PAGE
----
The Government of Zimbabwe on Friday attacked South Africa’s opposition Economic Freedom Fighters (EFF) leader Julius Malema for openly declaring his support for protestors in Zimbabwe who ground the country to a halt last week.
“Never be governed by fear,” Malema said to the people of Zimbabwe, adding “We are on the side of the people of Zimbabwe, never be governed by fear. The people always win like you did in the 80s. Victory is certain,” said Malema.
The remarks have not gone down well in Zimbabwe with Information, Media and Broadcasting Services Minister Dr Christopher Mushohwe saying Malema’s “laughable attempt at turning himself into a trans-border politician on behalf of reactionary forces in the region and beyond”, exposed his agenda and ignorance of regional politics.
“Zimbabweans cannot understand how a politician who purports to support land restitution in his own country, South Africa, and in other countries in the region affected by settler colonialism, can suddenly turn around to support and celebrate politics and political activities which white activists of erstwhile settler landowners in Zimbabwe represented by Ben Freeth find hospitable.
“Zimbabweans, too, cannot understand how a politician pretending to be on the side of the still disinherited Southern African peoples can be at one with politics that win the active support of ambassadors of countries whose role in the history of colonisation and raping of the continent of Africa is a matter of poignant, painful record,” he said.
“Mush worse, Zimbabweans who cherish peace and reject politics of violent and destructive demonstrations as shown by their rejection of the failed lockdown called for this week, cannot understand, let alone appreciate, how a politician masquerading as an economic freedom fighter sides with fringe political upstarts bent on reversing the gains of the liberation struggle.”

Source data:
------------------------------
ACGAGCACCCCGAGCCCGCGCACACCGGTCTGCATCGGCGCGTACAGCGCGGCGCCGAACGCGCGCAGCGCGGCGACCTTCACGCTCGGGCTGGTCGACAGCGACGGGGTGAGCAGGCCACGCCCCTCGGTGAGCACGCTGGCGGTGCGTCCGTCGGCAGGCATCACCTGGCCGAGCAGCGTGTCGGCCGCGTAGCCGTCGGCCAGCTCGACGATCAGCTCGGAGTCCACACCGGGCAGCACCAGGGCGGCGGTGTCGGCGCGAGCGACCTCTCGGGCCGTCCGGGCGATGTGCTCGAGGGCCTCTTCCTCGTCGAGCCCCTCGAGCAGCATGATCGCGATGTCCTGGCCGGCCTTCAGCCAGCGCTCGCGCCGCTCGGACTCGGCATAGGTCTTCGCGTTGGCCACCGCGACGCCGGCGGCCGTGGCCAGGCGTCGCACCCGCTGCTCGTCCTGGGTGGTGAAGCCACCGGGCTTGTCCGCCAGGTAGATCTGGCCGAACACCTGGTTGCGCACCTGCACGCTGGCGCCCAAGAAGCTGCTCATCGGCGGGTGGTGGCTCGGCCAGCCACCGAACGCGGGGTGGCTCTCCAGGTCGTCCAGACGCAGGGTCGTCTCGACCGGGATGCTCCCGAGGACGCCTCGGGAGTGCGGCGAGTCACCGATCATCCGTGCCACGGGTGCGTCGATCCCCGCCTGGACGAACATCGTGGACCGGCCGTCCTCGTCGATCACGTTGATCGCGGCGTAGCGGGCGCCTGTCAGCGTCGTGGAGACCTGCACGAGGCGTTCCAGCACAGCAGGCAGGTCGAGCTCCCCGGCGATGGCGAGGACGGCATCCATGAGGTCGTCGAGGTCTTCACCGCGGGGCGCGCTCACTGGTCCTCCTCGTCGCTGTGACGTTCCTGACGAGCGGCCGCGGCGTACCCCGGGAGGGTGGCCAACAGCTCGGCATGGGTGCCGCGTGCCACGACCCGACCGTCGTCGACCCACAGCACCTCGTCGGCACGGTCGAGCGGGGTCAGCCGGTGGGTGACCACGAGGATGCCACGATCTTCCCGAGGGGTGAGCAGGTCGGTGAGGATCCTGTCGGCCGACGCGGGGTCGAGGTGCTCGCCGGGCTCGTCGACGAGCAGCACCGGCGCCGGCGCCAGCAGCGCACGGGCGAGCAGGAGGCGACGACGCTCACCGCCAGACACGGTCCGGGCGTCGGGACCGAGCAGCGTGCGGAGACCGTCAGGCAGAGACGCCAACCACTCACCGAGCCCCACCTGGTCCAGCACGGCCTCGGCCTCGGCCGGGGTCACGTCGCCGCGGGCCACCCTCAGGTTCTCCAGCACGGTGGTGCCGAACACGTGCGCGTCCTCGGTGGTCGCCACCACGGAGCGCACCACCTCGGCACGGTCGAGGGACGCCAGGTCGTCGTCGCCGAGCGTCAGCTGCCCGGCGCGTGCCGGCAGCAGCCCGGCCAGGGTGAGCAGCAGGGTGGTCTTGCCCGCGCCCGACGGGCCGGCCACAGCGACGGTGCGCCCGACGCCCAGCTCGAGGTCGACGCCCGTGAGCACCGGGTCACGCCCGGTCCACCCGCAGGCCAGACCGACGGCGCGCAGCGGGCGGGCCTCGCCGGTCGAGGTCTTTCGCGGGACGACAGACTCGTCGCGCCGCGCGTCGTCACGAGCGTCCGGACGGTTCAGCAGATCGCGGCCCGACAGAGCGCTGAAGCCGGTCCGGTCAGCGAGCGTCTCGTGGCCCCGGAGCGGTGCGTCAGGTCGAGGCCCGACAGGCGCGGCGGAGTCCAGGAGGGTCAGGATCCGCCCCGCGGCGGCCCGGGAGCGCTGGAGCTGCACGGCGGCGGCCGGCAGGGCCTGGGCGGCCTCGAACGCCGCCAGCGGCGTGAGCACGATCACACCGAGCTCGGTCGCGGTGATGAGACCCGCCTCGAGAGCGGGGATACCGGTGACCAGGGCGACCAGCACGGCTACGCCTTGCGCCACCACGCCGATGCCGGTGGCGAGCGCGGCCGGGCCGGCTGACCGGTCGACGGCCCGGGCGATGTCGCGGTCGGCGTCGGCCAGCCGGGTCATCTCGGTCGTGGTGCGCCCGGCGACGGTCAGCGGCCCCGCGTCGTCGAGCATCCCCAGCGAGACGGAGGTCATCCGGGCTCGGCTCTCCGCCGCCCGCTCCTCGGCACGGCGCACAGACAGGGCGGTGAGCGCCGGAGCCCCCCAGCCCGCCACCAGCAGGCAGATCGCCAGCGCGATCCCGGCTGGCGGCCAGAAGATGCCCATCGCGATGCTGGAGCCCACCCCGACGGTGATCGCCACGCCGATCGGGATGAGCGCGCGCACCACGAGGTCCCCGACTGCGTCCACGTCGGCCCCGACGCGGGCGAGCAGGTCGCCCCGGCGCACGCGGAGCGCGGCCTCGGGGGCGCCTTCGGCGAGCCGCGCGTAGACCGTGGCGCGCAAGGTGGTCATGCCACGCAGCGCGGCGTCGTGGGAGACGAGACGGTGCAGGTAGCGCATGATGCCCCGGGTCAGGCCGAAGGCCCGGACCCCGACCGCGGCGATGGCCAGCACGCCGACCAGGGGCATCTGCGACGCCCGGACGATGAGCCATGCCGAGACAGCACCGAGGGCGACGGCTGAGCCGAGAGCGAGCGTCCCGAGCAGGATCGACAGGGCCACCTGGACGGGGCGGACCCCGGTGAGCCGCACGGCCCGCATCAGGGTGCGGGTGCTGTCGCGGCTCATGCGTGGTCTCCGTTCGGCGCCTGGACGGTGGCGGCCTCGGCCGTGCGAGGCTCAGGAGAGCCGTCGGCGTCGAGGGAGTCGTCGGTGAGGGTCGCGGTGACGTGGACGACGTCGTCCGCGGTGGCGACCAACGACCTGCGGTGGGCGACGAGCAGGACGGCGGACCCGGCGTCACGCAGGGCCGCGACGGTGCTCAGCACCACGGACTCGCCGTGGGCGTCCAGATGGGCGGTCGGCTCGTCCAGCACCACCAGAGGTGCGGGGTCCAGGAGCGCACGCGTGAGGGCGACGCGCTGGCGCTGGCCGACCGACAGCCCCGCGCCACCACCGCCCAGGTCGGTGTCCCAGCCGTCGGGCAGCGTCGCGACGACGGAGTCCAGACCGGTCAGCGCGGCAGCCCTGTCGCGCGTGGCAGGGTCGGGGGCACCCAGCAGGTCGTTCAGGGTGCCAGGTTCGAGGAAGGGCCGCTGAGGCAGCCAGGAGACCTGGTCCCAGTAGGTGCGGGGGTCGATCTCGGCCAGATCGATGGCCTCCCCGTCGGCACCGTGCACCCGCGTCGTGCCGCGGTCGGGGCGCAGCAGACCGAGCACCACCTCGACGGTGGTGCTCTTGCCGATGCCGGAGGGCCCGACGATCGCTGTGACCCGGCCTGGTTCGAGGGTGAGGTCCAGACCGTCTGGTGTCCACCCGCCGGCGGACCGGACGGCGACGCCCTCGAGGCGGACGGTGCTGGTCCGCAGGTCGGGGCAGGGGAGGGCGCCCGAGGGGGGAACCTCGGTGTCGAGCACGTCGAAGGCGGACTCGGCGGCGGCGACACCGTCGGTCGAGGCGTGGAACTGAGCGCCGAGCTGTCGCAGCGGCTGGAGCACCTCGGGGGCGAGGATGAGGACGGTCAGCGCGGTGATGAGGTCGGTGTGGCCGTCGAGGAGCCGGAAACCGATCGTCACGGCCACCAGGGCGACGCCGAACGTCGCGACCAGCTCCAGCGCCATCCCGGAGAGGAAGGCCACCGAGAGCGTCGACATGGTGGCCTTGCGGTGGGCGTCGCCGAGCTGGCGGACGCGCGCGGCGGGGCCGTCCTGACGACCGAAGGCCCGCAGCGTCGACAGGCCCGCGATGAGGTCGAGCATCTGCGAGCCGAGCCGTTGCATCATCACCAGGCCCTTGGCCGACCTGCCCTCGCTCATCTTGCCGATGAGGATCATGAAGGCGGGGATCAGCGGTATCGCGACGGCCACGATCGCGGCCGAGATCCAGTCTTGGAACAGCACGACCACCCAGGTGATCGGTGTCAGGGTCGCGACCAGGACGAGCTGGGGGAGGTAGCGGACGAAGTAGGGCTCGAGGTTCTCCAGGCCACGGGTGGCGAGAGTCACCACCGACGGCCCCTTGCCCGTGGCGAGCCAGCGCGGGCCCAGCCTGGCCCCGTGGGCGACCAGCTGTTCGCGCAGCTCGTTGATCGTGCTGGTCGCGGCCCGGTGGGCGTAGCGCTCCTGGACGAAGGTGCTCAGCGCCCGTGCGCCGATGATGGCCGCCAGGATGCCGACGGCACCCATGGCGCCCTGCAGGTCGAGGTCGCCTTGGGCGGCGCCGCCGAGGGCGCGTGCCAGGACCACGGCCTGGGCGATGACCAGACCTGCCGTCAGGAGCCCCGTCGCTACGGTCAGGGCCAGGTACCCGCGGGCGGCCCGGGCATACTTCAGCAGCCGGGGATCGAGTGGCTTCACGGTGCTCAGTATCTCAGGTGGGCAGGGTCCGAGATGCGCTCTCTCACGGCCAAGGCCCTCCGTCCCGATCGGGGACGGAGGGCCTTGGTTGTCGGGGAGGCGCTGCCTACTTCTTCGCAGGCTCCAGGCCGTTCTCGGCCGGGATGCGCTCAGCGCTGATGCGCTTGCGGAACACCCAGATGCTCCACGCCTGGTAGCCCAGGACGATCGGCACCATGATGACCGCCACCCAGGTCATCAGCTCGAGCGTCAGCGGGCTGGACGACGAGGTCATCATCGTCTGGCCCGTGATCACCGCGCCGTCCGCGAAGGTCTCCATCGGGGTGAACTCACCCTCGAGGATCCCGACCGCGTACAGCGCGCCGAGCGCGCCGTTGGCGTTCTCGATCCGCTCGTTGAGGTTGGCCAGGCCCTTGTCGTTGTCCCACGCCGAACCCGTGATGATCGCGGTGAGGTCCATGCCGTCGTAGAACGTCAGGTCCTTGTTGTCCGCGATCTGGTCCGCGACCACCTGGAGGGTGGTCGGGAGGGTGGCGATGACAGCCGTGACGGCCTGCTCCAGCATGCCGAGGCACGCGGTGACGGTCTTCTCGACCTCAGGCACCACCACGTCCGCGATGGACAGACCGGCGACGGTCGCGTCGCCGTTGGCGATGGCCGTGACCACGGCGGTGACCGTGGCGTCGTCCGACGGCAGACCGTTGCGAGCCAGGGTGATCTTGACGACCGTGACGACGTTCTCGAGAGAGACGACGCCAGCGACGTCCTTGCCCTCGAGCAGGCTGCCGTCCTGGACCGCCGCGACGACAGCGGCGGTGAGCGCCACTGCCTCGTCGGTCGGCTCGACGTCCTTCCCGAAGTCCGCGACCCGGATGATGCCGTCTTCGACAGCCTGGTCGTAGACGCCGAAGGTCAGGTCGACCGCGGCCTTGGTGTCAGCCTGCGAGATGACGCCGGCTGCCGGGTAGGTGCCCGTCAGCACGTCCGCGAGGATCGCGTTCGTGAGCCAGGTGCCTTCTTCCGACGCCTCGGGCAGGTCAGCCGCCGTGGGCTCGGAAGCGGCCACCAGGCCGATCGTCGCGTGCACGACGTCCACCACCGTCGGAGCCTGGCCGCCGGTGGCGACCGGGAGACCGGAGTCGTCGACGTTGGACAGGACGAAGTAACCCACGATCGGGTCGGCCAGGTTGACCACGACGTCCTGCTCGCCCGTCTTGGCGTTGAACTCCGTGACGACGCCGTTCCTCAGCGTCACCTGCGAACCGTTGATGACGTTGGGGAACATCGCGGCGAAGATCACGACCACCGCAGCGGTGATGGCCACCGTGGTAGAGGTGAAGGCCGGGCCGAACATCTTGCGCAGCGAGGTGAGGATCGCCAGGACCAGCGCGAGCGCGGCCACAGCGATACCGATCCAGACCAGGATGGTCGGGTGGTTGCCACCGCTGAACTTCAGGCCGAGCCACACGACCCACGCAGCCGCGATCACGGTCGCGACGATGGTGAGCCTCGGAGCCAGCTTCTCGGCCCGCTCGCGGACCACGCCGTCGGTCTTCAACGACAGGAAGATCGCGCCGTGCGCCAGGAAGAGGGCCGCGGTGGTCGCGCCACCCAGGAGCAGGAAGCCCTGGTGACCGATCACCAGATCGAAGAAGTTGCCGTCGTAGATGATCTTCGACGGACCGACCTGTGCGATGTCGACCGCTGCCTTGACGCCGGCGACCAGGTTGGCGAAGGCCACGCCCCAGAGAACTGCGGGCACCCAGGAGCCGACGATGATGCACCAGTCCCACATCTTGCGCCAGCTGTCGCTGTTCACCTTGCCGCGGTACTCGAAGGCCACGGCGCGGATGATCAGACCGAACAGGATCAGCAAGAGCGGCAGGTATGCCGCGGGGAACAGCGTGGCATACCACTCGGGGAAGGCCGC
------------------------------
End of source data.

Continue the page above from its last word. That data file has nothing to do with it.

“A politician who cannot appreciate that Zimbabwe has been under crippling illegal Western sanctions for more than a decade and half, simply for recovering stolen land from its people, cannot be expected to be an ally of the Zimbabwean people.
“Nor can he be expected to understand the dynamics that shape the politics of our country, let alone to be counted upon as a useful voice in the continuing struggle we are bound to win,” Dr Mushohwe said.
Malema visited Mugabe in 2010 while he was still president of the ANC Youth League. He at time lashed out at Zimbabwean opposition party MDC, then led by Morgan Tsvangirai, saying “I am visiting my friends”. At that time he also made it very clear that he was impressed by the way that Mugabe had taken land from white farmers.
Meanwhile the Congress of South African Trade Unions (COASTU) on Wednesday broke ranks with the African National Congress on the protests in Zimbabwe, by also expressing its support for the protesters.
“Cosatu urges the people of Zimbabwe to continue with the struggle and not to watch idly while the government tramples upon the rights of workers and ordinary citizens,” Cosatu international relations secretary Bongani Masuku said.
Zimbabweans had tolerated their government’s violation of their rights for too long, he said. “Such co-ordinated mass action is the only language that unresponsive regimes understand,” Masuku said. Nehanda Radio